Creeping incrementalism, indeed! Biometric ID will be standard everywhere in the United States within 5 years, with the Feds providing data access to a range of private companies. There will be cameras everywhere, including body cams worn by police, that will identify you in real time, wherever you go. Technocrats everywhere are salivating at the prospect… ? TN Editor
What at first seemed like creeping tip-toe incrementalism toward the use of biometric ID for travel is quickly becoming a warp-speed reality.
Over the past couple of months I've been covering some disturbing developments at national airports that seem to show an acceleration of the plan to use biometric identification in a variety of ways.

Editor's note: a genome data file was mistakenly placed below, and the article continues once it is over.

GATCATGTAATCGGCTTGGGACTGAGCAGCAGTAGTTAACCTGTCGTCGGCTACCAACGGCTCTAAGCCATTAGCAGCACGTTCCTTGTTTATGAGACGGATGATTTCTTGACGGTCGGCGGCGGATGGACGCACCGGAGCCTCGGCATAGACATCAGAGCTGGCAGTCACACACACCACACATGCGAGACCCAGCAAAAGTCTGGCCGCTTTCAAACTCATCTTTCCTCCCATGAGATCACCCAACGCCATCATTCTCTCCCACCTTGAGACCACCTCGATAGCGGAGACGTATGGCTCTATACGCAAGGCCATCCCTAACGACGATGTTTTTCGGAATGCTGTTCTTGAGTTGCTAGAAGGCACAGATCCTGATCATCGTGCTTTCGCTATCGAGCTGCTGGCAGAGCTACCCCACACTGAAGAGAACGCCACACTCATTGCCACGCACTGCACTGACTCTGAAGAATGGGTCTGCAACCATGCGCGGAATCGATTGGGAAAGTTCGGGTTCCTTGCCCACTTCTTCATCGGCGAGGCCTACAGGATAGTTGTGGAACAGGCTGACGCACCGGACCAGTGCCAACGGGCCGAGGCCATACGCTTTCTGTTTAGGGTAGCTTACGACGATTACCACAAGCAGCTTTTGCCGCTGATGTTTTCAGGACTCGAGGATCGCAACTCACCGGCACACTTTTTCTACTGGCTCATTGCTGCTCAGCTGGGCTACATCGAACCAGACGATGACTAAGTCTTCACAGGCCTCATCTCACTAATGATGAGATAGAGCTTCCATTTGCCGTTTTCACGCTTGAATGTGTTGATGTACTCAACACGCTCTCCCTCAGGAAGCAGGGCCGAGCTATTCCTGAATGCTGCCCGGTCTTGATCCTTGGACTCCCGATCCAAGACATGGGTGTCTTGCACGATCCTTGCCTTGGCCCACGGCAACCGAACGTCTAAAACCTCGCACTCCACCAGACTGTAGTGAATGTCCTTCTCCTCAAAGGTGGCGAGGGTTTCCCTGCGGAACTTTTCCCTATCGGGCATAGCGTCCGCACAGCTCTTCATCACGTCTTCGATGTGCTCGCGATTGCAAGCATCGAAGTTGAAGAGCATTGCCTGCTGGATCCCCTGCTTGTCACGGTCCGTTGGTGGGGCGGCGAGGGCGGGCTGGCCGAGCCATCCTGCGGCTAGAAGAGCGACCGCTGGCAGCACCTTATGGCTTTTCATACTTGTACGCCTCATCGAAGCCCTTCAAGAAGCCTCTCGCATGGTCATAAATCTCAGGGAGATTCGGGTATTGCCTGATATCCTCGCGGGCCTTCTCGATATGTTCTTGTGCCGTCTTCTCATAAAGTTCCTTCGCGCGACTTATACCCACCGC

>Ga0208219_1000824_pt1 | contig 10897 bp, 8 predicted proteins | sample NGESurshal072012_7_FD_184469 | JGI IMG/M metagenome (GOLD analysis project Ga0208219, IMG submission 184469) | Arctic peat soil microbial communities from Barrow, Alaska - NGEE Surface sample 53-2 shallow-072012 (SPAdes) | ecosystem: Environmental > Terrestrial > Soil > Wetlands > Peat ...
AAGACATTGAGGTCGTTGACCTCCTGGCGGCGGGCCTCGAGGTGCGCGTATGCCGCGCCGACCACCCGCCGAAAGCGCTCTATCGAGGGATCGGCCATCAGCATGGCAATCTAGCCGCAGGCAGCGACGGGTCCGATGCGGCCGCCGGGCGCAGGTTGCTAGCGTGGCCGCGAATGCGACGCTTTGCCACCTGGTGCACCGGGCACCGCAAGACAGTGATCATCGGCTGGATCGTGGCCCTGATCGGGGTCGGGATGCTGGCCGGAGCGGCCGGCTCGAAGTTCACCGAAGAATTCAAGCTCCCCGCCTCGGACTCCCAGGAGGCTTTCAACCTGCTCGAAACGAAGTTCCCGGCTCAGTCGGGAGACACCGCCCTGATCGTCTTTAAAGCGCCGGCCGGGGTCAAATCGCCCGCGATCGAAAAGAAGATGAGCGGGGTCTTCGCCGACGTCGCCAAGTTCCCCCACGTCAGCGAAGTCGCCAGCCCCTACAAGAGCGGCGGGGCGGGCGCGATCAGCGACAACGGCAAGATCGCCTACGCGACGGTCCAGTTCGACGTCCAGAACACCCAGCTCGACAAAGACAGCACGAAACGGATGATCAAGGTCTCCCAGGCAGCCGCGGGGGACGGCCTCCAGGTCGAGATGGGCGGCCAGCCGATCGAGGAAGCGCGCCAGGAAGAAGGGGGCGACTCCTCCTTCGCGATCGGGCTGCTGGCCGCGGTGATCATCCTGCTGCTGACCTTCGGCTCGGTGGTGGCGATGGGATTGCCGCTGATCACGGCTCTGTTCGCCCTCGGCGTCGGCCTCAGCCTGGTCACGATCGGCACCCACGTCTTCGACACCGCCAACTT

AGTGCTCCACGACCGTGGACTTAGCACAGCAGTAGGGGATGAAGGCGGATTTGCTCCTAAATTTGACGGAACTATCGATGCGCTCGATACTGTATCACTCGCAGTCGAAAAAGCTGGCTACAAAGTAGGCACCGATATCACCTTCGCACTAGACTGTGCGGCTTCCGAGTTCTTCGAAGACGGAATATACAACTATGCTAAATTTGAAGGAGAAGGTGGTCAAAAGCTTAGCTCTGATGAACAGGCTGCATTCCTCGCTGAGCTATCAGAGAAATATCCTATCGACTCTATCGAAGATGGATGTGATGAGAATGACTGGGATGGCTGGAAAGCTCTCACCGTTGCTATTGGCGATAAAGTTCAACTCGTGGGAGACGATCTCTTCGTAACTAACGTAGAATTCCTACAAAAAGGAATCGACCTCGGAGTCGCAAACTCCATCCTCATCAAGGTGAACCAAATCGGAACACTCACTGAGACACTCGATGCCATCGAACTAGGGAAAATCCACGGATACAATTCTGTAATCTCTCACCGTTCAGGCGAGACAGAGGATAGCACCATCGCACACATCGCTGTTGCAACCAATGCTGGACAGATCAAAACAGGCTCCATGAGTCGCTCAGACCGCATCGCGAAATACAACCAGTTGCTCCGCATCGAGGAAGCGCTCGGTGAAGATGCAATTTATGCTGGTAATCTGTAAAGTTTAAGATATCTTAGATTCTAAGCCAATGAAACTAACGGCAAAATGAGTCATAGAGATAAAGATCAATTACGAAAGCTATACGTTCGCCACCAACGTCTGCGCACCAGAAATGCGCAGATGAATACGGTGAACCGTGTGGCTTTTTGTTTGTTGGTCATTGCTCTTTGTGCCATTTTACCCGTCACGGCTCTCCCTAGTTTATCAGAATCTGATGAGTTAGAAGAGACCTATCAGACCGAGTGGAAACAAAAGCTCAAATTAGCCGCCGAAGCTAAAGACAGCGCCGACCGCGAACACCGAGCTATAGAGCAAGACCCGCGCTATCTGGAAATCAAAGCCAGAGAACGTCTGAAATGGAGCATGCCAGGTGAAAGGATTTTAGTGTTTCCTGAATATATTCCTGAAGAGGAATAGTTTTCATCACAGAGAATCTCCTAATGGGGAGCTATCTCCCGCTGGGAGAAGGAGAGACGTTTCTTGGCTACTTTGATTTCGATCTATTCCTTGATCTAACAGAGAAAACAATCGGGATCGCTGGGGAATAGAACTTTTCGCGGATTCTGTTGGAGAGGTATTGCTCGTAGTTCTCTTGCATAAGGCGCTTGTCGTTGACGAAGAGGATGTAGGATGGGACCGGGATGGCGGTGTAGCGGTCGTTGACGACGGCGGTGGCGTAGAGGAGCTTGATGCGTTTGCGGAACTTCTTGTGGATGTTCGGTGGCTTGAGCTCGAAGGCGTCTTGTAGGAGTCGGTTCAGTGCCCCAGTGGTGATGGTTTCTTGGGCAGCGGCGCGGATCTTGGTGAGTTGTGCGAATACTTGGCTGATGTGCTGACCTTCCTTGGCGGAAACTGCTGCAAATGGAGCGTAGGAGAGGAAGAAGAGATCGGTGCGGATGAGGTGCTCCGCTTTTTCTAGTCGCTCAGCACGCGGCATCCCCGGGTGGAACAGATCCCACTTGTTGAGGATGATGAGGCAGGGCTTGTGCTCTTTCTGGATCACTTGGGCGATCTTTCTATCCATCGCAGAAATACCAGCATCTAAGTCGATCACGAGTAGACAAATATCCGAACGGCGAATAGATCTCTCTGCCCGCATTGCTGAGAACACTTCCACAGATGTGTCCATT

On May 19th I reported on a new program initiated by Delta Airlines at Minneapolis-St. Paul airport to have automated baggage kiosks for "priority customers" that will first scan a traveler's passport, then their face in order to match identity to checked luggage. It was promoted as a "pilot program" that Delta launched to seek customer feedback in the hope that it could be rolled out more widely in the future.
This announcement was followed by JetBlue who stated they will "test facial- and fingerprint-recognition technology at two U.S. airports to replace boarding passes, building on industry efforts to increase security and ease passage through airports."